(Photo credit: Tiffany Lam) Bermane “B Ware” Stiverne’s 24-1-1 (21KO) toughest task saturday night at USC Galen Center, Los Angeles, California seemed to be getting off the canvas himself. He put himself there collapsing, completely overjoyed with his 6th round stoppage of Chris “The Nightmare” Arreola 36-4-0 (31KO). The end came at 2:02 of the 6th round, when referee Jack Reiss stopped the fight.
The end came abruptly. Arreola had been doing a good job, winning rounds by being busier. Arreola was rocked in the early rounds by a left hook, but that seemed to wake him up, so he was a bit more cautious. But, it didn’t stop the ongoing chatter between the two. At one point, Chris smiled and raised his eyebrows in a gesture of confidence. He seemed to be enjoying himself.
Why not? He was throwing more, and landing more, despite the fact that Stiverne was quicker, with the faster hands. Arreola was out jabbing Stiverne, and following it with some clean shots to Stiverne’s body and head. He appeared his punches were having the desired effect. Stiverne wasn’t punching as much, and was allowing Chris to back him up against the ropes. Initially Stiverne was sneaking an uppercut through Chris’ guard, but “The Nightmare” seemed to be adjusting.
Unfortunately for him, though, he wasn’t moving his head much, and when trying to work on Stiverne, he remained parked in the no parking zone. Stiverne threw some hard ones here and there, but missed ever so slightly. In the meantime, Chris grew more confident, and took even more chances.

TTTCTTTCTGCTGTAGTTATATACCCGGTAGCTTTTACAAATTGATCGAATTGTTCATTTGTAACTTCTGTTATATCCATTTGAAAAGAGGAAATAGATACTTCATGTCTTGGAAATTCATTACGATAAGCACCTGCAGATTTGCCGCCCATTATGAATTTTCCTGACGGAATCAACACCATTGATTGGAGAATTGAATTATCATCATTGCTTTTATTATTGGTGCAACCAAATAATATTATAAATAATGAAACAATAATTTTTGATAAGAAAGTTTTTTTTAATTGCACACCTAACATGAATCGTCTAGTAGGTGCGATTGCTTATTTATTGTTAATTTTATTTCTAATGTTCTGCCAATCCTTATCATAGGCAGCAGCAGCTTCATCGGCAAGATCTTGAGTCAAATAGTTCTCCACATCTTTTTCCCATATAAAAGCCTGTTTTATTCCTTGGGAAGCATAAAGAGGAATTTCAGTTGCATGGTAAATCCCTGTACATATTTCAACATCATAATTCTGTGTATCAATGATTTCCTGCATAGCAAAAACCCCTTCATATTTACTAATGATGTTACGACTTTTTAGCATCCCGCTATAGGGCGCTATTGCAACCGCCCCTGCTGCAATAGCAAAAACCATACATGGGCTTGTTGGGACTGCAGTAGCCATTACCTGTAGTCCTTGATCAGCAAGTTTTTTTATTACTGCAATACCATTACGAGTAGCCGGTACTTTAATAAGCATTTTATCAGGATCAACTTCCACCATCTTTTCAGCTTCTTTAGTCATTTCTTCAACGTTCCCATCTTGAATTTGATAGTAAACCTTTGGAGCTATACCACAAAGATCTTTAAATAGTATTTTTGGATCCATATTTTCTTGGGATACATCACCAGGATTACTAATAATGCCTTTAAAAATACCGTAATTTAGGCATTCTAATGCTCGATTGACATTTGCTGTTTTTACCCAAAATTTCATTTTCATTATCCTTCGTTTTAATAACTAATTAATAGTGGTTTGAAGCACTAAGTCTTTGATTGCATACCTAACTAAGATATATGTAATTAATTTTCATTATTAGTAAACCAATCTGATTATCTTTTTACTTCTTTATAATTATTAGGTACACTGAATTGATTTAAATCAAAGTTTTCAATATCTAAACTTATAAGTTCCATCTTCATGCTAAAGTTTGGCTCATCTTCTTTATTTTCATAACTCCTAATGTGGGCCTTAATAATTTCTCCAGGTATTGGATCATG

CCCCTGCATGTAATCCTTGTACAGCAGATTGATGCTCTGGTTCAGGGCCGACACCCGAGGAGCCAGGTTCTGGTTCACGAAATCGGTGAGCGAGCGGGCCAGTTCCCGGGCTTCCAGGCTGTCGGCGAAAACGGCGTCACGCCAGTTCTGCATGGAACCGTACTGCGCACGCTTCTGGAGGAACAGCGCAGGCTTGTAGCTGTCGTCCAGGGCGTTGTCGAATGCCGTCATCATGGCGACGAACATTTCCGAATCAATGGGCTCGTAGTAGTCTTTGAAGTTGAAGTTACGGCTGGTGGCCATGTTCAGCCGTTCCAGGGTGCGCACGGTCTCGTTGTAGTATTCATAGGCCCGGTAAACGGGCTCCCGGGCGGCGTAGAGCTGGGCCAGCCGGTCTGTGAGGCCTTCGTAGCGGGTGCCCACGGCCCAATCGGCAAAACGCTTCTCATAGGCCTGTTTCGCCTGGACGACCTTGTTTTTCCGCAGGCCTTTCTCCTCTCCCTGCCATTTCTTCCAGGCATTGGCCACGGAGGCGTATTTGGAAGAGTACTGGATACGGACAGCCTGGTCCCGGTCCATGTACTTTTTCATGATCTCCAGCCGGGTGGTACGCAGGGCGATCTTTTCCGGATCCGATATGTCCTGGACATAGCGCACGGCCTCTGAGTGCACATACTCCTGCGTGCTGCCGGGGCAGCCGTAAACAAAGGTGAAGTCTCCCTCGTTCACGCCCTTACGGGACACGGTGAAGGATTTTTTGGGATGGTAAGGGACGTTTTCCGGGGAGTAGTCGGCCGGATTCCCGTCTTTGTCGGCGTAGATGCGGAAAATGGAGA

Stiverne goaded on “The Nightmare”? He kept his guard down, and every so often half heartedly fired off and up jab. Some rattled Chris to a nugatory degree, but Stiverne was okay with it. He was working on something more significant. In order to do so, he needed to snooker Chris a bit more. He wanted the wool to come down a little bit more over “The Nightmare’s” eyes.
Chris jabbered some more, and mid-gab, he failed to return his jab home in a timely manner. The door was open, and Stiverne entered with a big right hand that caromed off of Chris’ left temple. A fraction of a second passed, and then Chris did the shilly shally, which occurs when the signals between the brain and the legs gets short circuited. When that happens, it’s not a matter of shaking away the cobwebs. When the referee asks the all important question, “Can you continue?”, the fighter finds it’s easy to say yes. Then he trys to step forward, and his legs seem to have a mind of their own. The referee gives him the benefit of the doubt, but when the fighter gets pulverized, and almost hangs himself on the middle strand of rope, even referee Jack Reiss had to admit enough is enough. He waived things off at 2:02 of the 6th round.
That’s when the fun started. Stiverne was so happy to be the first Haitian to win a portion of the heavyweight title (WBC in this case) that he did his own impression of Fainting Phil. He remained totally motionless for so long that people began to worry. Finally he came out of his stupor, thanking everyone he could think of. He felt the punch that started the beginning of the end was the same punch as he used in the first fight. That was correct in the sense that both punches were delivered with the right hand. However, in the first fight, came in head low, but the punch came over the top. Tonight’s punch was more of a counter punch, delivered over Chris’ slow jab. Instead of getting a broken schnozzola, Chris got served a case of the wobblies.
Stiverne was correct, saying working your butt off didn’t matter. It was skill that was important. He must have been talking with James Toney.